AUBURN — For charter commissioners and their consultants, the goal is to get the best information about combining Lewiston and Auburn to the public.

That’s true whether they’re ready to send their proposed Lewiston-Auburn charter to the polls in November or after that, they said Monday night at the Auburn Public Library.

“We have not completed our work yet to present a strong case that people can decide on,” Gene Geiger, chairman of the Lewiston-Auburn Joint Charter Commission, said. “I would like present this thing in November. I would very much like to have it done, but we are not going to do it if we cannot present a clear case.”

Commission members and consultant Joe Stefko of CGR Consulting made the transition from gathering information about the two cities to figuring out options for how a combined L-A could operate.

“This is an imprecise process, but we have tried to make it as accurate — and based on fundamentally correct and current assumptions — as humanly possible,” Stefko said.

Stefko presented an overview of the 118-page baseline report on the current operations and financial overview comparing Lewiston and Auburn. The report, a detailed look at financial and staffing conditions in both cities, looks at:

• The current costs and revenues associated with services provided by both cities, including the schools;

• Debt from both cities, how much is due and when it’s due;

• Current levels of service in both cities and staffing comparisons between them; and

• The value of everything the two cities own — properties, facilities, vehicles and equipment.

The information is available via download at newlacharter.ning.com, the commission’s website.

It’s a companion to the draft charter the commission released in January. The charter describes the most basic aspects forming one city out of Lewiston and Auburn while the baseline report investigates how the cities currently operate, how much they spend and their financial situation.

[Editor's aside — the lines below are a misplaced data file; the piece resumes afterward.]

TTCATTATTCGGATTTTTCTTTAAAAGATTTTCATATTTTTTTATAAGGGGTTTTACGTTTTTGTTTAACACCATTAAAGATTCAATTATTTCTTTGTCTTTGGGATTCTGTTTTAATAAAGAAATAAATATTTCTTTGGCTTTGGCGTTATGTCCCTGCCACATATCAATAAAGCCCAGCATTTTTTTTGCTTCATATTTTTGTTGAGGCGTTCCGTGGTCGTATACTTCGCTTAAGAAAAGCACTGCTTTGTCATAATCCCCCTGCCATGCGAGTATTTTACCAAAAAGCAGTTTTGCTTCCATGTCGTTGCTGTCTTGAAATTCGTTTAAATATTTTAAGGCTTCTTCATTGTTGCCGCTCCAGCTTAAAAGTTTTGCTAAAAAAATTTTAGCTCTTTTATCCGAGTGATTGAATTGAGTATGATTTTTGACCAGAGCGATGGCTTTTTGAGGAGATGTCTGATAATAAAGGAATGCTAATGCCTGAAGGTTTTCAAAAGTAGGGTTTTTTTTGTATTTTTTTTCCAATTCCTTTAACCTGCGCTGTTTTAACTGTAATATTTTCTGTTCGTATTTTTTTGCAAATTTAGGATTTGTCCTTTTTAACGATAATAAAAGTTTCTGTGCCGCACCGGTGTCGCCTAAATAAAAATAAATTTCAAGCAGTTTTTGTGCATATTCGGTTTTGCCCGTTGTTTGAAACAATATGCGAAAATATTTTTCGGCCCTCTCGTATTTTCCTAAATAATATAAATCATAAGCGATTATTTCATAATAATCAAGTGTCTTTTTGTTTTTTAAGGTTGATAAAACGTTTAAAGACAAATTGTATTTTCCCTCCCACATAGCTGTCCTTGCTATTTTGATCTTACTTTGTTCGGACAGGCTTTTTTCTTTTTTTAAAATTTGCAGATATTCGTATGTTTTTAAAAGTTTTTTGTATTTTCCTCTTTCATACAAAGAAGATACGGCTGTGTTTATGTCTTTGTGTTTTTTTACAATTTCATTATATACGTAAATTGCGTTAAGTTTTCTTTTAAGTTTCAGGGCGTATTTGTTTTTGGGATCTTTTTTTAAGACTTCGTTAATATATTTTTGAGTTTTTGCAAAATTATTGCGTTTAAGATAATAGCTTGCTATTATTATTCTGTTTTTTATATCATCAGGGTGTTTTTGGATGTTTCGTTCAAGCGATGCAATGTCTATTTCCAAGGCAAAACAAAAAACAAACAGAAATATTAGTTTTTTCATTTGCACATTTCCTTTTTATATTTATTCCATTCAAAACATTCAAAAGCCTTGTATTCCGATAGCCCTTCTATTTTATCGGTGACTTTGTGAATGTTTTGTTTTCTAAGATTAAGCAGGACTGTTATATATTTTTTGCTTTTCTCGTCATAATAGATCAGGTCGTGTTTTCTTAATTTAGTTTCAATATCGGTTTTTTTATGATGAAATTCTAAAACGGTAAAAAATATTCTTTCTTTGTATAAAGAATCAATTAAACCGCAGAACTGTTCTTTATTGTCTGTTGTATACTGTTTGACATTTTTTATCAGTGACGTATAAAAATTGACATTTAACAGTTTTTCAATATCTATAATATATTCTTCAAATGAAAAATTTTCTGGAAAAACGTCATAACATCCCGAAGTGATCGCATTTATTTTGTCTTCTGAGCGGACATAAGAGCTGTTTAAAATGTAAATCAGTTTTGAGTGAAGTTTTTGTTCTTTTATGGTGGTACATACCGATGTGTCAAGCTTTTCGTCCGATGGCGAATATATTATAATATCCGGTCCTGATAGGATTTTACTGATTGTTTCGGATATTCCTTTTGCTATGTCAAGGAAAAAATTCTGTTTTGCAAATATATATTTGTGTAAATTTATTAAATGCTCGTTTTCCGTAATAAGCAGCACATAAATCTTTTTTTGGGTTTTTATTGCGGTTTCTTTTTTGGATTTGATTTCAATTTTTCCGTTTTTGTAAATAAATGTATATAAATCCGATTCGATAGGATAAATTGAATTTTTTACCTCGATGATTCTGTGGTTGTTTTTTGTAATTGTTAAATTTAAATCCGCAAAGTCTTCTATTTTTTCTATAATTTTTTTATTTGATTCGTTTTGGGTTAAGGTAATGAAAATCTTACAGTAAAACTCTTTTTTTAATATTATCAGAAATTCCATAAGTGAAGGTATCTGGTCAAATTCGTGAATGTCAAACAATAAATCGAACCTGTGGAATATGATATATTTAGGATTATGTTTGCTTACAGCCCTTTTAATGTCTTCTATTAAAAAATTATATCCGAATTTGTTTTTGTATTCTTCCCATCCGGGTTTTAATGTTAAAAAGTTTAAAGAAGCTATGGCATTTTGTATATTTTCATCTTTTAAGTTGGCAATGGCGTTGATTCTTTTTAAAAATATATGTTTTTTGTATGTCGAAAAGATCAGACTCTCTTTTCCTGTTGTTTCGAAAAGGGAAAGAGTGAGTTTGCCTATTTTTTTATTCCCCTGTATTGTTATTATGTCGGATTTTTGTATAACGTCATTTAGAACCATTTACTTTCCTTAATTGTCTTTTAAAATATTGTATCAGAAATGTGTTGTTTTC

“Now the process pivots,” Stefko said. “Whether you are for this, against it or somewhere in the middle, you want more information and want to make sure we have a common set of facts.”

The commission has created four work groups of at least 10 members each, covering four different aspects of municipal government: Education, Public Safety, Public Works and General Administration. Members include top administrators from both cities and a handful of employees, teachers and community members, Lewiston Mayor Robert Macdonald, some Lewiston city councilors and several former councilors from both cities.

Each work group will meet to review the baseline report and then come up with recommendations for how their aspect of government should operate if the merger is successful.

All of the recommendations will be compiled into a final report that shows how city costs, services and taxes might be affected by merging.

Stefko said he expects the committees to finish their work in July, with CGR’s options report released in August at a public meeting.

“When we stand before the community at that meeting later in the summer to talk about the alternatives the committee has identified, the community will have the benefit of seeing the whole range of options,” Stefko said.

Voters will eventually go to the polls to decided on the commission’s proposed charter, which was released in January. If a majority of voters in both cities agree to combine, the cities would begin organizing the new combined Lewiston-Auburn using the four committees’ reports as guidelines.

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